Osquery, at its most basic level, is an operating system instrumentation framework that exposes the OS as a SQL database. SQL queries can be run to view information about the systems similar to any SQL database, providing a unified cross platform framework (i.e. endpoints running on multiple operating systems can be queried using the industry standard database language: SQL. This structured approach for collecting and accessing data introduces great flexibility, making it useful for multiple purposes. For example, queries can be constructed to audit infrastructure for compliance, vulnerabilities, malware analysis and intrusion detection, etc. Data collected by osquery can be useful to anybody from IT support teams to CSIRTs. However, in this blog post we’ll narrow our focus and explore how to use osquery specifically for macOS malware analysis (though the methodologies discussed are the same for Windows and Linux operating systems).

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Topics: osquery tutorial, osquery, macOS, malware, open-source

Detecting Dirty_Sock with Osquery - A Snapd Privilege Escalation Vulnerability

Posted by Guillaume Ross on 2/26/19 11:06 AM

You may have heard about “Dirty Sock”, a recently discovered vulnerability targeting snapd sockets, playing on the name of a previous vulnerability called “Dirty Cow”. Snapd allows for the execution of packaged snaps, which are a mechanism to distribute and update applications in a standard format.

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Topics: osquery tutorial, osquery, malware, open-source, incident investigation

The Power of Looking Back: Scanning Historical Data with the Latest Threat Intelligence

Posted by Amit Malik on 1/30/19 9:59 AM

With polymorphic malware, quick-turn domains and turn-on-a-dime attack tactics, most security professionals are looking for real-time intelligence to enable protection that is as close to zero-day as possible. Finding a threat anywhere around the globe and then immediately blasting out a definition or identifying an artifact is high on the cybersecurity wish list.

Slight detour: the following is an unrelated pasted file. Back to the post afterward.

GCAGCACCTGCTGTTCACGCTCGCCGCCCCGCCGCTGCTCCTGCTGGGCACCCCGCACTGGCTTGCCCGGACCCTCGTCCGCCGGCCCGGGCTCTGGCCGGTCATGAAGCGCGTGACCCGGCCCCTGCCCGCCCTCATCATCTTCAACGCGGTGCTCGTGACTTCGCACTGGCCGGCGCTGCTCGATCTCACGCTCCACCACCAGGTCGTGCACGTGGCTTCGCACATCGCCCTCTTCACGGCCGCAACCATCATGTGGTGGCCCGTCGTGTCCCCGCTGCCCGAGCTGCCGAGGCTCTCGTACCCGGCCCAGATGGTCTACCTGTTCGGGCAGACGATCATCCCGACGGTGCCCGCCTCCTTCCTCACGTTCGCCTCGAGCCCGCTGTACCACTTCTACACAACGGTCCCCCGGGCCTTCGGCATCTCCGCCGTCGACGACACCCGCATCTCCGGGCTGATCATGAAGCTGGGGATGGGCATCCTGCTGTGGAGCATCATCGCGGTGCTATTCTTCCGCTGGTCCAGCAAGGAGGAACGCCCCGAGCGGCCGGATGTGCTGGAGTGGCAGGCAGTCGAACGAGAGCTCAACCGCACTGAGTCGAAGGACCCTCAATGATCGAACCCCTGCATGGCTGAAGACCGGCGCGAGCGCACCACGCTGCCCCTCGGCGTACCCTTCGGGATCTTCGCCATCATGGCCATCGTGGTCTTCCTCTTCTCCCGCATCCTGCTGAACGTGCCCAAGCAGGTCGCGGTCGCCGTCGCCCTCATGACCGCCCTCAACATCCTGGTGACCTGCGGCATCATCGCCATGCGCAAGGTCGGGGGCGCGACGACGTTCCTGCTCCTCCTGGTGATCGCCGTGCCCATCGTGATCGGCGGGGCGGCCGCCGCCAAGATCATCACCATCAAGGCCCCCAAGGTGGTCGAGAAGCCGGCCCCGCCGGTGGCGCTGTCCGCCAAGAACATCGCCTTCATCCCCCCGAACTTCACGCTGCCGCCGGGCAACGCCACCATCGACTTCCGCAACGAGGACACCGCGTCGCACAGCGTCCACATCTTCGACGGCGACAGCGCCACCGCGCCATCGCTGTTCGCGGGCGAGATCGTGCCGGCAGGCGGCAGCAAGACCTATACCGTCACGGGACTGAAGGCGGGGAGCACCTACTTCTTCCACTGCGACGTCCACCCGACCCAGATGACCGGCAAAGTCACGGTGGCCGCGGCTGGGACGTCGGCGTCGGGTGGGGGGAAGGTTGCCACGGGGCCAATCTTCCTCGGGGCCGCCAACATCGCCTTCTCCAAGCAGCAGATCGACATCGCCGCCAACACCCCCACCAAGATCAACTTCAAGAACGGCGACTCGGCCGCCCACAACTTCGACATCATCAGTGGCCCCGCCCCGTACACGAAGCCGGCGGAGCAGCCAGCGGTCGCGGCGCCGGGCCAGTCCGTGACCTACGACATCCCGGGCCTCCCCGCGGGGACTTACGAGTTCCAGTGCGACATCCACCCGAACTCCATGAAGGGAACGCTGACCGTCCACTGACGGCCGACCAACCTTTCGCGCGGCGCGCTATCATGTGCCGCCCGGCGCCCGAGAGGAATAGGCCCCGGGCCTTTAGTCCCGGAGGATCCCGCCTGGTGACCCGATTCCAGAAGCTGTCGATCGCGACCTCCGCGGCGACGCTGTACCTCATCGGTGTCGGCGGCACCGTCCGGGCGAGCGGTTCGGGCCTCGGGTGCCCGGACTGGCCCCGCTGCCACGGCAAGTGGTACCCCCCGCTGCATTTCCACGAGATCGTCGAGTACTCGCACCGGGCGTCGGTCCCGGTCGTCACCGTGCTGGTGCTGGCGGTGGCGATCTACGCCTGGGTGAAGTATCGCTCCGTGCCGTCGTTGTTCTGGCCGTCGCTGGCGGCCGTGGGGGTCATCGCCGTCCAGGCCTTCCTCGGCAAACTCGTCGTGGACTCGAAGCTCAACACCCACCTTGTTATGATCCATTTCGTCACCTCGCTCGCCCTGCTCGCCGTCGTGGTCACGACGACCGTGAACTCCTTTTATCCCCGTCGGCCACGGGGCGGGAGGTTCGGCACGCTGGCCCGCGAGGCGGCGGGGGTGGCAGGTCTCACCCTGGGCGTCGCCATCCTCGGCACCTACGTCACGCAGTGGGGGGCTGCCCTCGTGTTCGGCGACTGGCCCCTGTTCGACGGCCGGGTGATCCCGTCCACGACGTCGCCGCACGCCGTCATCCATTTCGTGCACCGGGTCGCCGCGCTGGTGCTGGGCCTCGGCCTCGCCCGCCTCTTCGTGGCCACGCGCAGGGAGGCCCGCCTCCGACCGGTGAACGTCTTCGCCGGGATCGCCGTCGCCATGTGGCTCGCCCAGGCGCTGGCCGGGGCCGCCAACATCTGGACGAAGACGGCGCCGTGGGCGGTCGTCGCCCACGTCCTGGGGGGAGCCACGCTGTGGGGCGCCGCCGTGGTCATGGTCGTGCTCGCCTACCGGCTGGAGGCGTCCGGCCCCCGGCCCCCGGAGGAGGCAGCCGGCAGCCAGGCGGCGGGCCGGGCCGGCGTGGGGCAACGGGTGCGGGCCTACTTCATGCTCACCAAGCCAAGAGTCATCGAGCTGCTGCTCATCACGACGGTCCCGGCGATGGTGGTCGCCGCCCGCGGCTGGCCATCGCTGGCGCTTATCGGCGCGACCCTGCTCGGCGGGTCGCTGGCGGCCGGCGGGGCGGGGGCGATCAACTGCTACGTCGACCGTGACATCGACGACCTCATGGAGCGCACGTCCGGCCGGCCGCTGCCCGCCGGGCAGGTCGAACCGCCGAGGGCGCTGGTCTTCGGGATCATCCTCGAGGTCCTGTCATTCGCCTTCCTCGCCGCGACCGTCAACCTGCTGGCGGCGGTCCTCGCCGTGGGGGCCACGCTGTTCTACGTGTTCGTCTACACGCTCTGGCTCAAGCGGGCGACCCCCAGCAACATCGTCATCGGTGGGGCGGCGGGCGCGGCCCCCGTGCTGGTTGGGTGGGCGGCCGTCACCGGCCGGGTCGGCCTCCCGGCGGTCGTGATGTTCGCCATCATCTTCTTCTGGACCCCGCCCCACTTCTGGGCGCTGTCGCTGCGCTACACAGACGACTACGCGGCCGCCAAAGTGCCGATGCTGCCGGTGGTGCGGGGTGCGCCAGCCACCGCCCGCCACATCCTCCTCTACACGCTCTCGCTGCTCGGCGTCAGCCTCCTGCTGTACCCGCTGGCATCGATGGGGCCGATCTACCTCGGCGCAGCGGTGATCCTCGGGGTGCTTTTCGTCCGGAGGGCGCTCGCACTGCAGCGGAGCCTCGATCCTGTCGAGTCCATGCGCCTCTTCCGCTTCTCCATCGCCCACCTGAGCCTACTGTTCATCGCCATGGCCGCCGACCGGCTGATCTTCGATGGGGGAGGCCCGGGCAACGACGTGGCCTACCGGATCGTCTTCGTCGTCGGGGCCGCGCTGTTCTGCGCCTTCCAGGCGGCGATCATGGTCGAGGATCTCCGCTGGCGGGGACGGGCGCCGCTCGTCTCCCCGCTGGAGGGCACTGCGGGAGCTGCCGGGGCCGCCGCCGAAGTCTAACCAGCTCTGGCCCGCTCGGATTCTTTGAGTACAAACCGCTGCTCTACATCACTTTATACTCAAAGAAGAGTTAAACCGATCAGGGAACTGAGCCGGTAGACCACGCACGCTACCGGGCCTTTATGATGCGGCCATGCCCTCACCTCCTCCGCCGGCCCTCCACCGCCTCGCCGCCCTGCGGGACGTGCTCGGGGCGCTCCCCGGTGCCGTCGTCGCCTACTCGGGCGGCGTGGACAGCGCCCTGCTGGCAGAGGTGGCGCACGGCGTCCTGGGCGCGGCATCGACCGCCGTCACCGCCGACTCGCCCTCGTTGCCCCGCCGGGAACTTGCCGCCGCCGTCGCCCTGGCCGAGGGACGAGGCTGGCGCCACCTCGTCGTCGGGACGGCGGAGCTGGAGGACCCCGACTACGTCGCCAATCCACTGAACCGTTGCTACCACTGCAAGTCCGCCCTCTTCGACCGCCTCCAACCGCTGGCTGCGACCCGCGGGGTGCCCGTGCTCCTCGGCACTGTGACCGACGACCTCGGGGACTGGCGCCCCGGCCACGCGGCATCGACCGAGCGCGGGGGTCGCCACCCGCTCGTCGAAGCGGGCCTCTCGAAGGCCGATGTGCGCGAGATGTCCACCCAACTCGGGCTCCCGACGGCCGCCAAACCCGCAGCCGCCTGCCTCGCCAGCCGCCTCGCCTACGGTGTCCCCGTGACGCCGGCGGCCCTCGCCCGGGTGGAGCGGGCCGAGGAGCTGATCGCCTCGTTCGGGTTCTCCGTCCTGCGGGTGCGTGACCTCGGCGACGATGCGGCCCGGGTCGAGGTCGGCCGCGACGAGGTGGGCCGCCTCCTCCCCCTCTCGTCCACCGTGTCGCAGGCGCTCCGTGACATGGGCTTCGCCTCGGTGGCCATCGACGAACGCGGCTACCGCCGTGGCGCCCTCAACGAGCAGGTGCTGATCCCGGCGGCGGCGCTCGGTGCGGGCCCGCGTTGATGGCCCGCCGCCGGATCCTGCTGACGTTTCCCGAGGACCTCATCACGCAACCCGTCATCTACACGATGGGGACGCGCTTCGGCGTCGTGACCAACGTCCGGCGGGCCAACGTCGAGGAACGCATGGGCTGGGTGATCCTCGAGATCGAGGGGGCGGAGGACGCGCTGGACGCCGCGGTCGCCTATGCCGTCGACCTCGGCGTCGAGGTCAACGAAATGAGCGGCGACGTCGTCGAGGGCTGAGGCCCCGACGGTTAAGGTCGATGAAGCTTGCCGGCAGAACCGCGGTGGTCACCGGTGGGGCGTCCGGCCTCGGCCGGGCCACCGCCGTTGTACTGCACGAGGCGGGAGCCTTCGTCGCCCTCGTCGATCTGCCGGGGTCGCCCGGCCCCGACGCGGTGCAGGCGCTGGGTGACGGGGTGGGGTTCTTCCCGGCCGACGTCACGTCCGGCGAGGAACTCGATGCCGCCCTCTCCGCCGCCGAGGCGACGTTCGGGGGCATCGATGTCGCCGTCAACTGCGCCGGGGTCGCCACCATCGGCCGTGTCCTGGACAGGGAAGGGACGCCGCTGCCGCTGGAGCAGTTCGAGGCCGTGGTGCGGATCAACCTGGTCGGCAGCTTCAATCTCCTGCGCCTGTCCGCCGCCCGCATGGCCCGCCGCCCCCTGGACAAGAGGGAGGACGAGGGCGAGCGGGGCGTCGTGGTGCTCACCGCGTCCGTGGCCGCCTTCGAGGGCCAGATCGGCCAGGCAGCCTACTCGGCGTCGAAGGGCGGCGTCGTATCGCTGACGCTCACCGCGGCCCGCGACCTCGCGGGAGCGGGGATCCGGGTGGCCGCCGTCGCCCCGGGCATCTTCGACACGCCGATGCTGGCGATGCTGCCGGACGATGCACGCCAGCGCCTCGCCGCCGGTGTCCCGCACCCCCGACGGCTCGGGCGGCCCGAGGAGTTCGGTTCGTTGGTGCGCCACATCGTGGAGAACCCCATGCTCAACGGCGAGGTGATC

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Topics: Insider, osquery, TLS, continuous monitoring, cloud security, incident investigation

Windows Registry & Osquery: The Easy Way to Ensure Users are Secured

Posted by Guillaume Ross on 1/24/19 10:29 AM

The Windows registry is full of information, and with the proper tools, can be a gold mine for attackers and defenders alike. Attackers look to find specific configurations, credentials, or any information that can help them further attack systems, while defenders can use the registry to ensure that settings are configured as they are expected to. This is something that is not always easy to do with standard tools in Windows, or with the right level of performance. Fortunately, osquery solves that for us.

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Topics: osquery tutorial, osquery, open-source, Windows

One Year Later: Ensuring Windows is Protected from Meltdown+Spectre

Posted by Guillaume Ross on 1/10/19 9:48 AM

2018: The year of speculative execution bugs

A year ago, in January 2018, three hardware vulnerabilities known as Meltdown, Spectre Variant 1, and Spectre Variant 2 were disclosed to the public.

Although disclosure was supposed to occur on January 9, news outlets found updates in the Linux Kernel and broke word early on January 3, kicking off the year with a pretty big headache for IT and security teams across the globe.

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Topics: osquery, system architecture, open-source